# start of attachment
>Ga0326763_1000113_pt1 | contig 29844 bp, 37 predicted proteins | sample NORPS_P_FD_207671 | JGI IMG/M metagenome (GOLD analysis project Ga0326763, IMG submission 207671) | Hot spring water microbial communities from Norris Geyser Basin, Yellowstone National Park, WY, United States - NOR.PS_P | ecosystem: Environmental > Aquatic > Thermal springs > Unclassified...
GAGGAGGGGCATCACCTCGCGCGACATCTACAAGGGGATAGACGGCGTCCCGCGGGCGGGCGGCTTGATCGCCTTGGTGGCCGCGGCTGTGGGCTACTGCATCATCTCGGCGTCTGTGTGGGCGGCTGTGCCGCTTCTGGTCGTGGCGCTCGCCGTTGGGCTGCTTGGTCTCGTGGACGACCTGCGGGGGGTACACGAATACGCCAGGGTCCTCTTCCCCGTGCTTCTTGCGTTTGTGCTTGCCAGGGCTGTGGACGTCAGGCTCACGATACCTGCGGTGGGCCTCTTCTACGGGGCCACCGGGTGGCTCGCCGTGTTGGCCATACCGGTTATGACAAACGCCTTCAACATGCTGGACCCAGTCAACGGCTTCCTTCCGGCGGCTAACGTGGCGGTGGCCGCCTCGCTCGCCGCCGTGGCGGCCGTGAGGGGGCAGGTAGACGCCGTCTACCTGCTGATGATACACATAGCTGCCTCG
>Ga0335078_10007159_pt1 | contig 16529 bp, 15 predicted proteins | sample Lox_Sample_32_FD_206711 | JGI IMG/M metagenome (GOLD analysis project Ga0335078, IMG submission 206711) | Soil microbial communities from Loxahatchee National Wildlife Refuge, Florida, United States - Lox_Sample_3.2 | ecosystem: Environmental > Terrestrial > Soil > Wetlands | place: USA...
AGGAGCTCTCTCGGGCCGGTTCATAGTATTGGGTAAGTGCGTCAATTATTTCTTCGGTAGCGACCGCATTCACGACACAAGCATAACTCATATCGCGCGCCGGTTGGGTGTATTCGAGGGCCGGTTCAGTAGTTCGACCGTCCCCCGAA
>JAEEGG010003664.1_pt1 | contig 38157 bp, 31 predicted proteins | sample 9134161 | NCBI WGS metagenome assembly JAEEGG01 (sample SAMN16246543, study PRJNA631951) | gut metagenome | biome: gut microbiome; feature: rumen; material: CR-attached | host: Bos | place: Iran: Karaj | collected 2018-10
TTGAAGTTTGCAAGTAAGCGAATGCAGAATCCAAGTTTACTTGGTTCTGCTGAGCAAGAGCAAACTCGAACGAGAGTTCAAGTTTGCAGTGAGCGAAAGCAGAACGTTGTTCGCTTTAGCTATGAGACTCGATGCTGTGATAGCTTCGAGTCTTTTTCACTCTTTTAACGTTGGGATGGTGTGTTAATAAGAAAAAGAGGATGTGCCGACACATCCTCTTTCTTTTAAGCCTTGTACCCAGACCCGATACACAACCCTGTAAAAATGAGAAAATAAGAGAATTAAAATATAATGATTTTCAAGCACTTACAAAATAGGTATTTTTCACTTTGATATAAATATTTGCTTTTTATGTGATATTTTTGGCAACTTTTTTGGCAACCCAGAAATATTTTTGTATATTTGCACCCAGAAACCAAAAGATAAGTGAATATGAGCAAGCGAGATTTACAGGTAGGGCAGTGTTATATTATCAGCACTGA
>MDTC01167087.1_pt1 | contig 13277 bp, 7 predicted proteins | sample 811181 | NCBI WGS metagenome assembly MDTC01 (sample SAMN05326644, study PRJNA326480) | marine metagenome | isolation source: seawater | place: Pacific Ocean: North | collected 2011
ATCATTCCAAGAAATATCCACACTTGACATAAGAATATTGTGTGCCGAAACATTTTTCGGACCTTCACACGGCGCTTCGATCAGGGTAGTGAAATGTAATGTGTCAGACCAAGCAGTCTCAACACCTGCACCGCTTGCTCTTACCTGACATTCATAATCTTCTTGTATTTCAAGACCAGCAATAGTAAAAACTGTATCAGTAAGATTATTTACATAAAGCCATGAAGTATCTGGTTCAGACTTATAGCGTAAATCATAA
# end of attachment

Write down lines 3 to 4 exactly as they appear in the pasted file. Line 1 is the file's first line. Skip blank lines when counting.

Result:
>Ga0335078_10007159_pt1 | contig 16529 bp, 15 predicted proteins | sample Lox_Sample_32_FD_206711 | JGI IMG/M metagenome (GOLD analysis project Ga0335078, IMG submission 206711) | Soil microbial communities from Loxahatchee National Wildlife Refuge, Florida, United States - Lox_Sample_3.2 | ecosystem: Environmental > Terrestrial > Soil > Wetlands | place: USA...
AGGAGCTCTCTCGGGCCGGTTCATAGTATTGGGTAAGTGCGTCAATTATTTCTTCGGTAGCGACCGCATTCACGACACAAGCATAACTCATATCGCGCGCCGGTTGGGTGTATTCGAGGGCCGGTTCAGTAGTTCGACCGTCCCCCGAA